If unsure where to go for help, talk to people you trust who have experience in mental health, for example, a doctor, nurse, social worker, or religious counselor. Ask their advice on where to seek treatment. If there is a university nearby, its departments of psychiatry or psychology may offer private and/or sliding scale fee clinic treatment options. Otherwise, check the Yellow Pages under "mental health," "health," "social services," "suicide prevention," "crisis intervention services," "hotlines," "hospitals," or "physicians," for phone numbers and addresses. In times of crisis, the emergency room doctor at a hospital may be able to provide temporary help for a mental health problem, and will be able to tell you where and how to get further help.
Listed below are the types of people and places that will make a referral to, or provide, diagnostic and treatment services.
- Family doctors
- Mental health specialists, such as psychiatrists, psychologists, social workers, or mental health counselors
- Religious leaders/counselors
- Health maintenance organizations
- Community mental health centers
- Hospital psychiatry departments and outpatient clinics
- University or medical school affiliated programs
- State hospital outpatient clinics
- Social service agencies
- Private clinics and facilities
- Employee assistance programs
- Local medical and/or psychiatric societies
Within the Federal government, the Substance Abuse and Mental Health Services Administration (SAMHSA) offers a "Services Locator" for mental health and substance abuse treatment programs and resources nationwide. Visit their Web site athttp://www.mentalhealth.samhsa.gov/databases/ or call toll-free, 1-800-789-2647.
A man can experience depression in many different ways. He may be grumpy or irritable, or have lost his sense of humor. He might drink too much or abuse drugs. It may be that he physically or verbally abuses his wife and his kids. He might work all the time, or compulsively seek thrills in high risk behavior. Or, he may seem isolated, withdrawn, and no longer interested in the people or activities he used to enjoy.
Perhaps this man sounds like you. If so, it is important to understand that there is a brain disorder called depression that may be underlying these feelings and behaviors. It's real: scientists have developed sensitive imaging devices that enable us to see depression in the brain. And it's treatable: more than 80 percent of those suffering from depression respond to existing treatments, and new ones are continually becoming available and helping more people. Talk to a healthcare provider about how you are feeling, and ask for help.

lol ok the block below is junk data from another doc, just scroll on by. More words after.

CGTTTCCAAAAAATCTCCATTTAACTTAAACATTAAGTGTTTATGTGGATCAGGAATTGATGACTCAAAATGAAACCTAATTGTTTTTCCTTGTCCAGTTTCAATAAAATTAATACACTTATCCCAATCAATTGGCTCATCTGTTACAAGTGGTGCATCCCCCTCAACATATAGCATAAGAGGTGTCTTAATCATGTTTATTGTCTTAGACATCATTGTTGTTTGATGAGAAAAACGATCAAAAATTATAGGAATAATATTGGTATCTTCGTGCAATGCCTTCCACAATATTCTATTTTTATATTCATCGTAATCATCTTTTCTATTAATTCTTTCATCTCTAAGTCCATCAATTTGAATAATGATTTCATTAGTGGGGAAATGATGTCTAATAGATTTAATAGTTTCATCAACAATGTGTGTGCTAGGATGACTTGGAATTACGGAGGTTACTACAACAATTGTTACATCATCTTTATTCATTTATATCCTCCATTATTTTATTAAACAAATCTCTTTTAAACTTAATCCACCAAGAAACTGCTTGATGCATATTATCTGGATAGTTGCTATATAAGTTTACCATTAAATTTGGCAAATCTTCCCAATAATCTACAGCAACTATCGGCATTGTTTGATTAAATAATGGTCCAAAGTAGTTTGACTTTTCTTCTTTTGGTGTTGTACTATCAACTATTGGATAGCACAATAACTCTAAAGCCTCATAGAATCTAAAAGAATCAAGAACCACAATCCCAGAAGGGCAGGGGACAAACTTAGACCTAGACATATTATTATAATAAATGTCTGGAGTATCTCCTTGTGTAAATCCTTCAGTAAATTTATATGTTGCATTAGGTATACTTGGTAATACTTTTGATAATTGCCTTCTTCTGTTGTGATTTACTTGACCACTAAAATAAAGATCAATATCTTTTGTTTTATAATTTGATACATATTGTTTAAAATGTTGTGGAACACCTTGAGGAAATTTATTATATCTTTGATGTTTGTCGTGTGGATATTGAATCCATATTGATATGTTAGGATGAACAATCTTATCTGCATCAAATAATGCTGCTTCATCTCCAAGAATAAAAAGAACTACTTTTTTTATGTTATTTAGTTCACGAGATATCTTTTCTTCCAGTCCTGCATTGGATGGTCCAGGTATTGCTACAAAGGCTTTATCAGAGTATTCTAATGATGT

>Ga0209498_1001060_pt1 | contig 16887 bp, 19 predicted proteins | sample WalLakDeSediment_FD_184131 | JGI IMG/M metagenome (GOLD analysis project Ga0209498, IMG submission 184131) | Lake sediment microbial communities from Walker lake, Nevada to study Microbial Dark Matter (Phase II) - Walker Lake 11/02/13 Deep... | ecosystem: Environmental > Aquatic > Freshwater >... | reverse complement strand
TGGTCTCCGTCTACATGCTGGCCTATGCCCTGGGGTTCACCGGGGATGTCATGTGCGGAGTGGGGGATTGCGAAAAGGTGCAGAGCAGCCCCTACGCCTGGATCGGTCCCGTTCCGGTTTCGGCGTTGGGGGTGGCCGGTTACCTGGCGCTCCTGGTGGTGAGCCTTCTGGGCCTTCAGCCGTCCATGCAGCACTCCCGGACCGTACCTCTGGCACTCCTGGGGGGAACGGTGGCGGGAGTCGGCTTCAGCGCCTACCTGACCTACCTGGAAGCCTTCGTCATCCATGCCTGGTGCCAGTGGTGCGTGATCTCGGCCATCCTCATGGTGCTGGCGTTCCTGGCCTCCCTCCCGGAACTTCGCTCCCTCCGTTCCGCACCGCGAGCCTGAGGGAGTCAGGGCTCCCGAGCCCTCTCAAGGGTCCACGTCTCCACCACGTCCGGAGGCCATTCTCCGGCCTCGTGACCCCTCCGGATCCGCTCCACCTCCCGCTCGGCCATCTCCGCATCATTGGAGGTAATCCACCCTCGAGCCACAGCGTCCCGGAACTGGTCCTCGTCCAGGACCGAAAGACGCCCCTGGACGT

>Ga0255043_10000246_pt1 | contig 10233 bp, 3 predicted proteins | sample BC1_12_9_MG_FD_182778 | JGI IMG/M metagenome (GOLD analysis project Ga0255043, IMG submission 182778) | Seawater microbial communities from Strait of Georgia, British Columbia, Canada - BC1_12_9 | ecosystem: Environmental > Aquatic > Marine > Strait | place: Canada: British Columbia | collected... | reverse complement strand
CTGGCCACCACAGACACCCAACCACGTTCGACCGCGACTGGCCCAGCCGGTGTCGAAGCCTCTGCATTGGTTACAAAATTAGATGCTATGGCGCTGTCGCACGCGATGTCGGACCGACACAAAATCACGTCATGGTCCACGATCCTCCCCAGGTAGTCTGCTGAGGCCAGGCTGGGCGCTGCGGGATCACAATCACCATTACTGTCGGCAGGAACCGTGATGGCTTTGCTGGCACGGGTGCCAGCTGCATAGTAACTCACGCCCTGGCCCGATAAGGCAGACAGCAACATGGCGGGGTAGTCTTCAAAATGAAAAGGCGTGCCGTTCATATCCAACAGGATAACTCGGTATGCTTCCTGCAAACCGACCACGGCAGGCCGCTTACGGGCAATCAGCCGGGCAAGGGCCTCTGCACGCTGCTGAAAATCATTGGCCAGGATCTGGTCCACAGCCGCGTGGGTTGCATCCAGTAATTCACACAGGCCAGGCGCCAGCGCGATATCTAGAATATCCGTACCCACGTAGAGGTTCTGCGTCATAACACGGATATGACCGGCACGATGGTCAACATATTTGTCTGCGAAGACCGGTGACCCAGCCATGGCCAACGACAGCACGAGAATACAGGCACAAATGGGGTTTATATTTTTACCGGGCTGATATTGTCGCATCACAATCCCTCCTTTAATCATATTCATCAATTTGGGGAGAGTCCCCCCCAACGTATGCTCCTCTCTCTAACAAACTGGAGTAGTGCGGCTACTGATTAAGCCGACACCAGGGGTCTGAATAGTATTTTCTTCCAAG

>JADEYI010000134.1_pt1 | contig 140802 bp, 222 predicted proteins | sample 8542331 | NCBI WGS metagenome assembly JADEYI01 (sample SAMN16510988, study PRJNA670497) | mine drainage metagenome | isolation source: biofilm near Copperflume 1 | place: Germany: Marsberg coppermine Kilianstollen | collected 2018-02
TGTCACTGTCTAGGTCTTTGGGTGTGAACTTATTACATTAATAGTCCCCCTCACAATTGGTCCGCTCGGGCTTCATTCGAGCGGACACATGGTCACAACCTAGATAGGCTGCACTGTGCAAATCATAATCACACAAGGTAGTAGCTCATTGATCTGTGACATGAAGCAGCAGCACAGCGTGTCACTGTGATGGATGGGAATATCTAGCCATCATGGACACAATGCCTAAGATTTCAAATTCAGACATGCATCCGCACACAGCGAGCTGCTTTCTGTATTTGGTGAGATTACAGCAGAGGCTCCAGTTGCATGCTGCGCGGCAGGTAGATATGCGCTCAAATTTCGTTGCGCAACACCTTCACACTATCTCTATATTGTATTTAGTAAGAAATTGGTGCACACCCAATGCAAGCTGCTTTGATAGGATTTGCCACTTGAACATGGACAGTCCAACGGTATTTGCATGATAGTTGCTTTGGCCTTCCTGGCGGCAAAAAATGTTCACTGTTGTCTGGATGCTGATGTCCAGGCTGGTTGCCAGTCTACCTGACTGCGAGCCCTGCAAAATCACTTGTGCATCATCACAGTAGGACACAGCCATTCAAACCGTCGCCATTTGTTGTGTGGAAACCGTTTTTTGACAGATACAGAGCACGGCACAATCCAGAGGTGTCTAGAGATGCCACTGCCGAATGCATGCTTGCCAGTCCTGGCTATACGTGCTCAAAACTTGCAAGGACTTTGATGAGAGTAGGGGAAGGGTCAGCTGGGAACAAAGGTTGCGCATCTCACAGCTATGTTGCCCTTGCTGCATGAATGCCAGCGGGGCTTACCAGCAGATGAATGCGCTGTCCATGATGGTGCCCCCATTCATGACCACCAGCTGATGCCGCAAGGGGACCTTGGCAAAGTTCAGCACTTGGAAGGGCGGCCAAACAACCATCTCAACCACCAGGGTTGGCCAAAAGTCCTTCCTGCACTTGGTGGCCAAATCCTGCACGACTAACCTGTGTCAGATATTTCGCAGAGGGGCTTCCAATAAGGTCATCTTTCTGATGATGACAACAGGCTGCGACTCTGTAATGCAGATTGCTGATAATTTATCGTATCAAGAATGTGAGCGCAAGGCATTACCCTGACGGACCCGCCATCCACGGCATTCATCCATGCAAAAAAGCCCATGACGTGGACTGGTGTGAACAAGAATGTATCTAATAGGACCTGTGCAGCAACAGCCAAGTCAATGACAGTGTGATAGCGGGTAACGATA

Or perhaps this man sound like someone you care about. Try to talk to him, or to someone who has a chance of getting through to him. Help him to understand that depression is a common illness among men and is nothing to be ashamed about. Encourage him to see a doctor and get an evaluation for depression.
For most men with depression, life doesn't have to be so dark and hopeless. Life is hard enough as it is; and treating depression can free up vital resources to cope with life's challenges effectively. When a man is depressed, he's not the only one who suffers. His depression also darkens the lives of his family, his friends, virtually everyone close to him. Getting him into treatment can send ripples of healing and hope into all of those lives.
Depression is a real illness; it is treatable; and men can have it. It takes courage to ask for help, but help can make all the difference.
"And pretty soon you start having good thoughts about yourself and that you're not worthless and you kind of turn your head over your shoulder and look back at that, that rutted, muddy, dirt road that you just traveled and now you're on some smooth asphalt and go, 'Wow, what a trip. Still got a ways to go, but I wouldn't want to go down that road again.'" --Patrick McCathern, First Sergeant, U.S. Air Force, Retired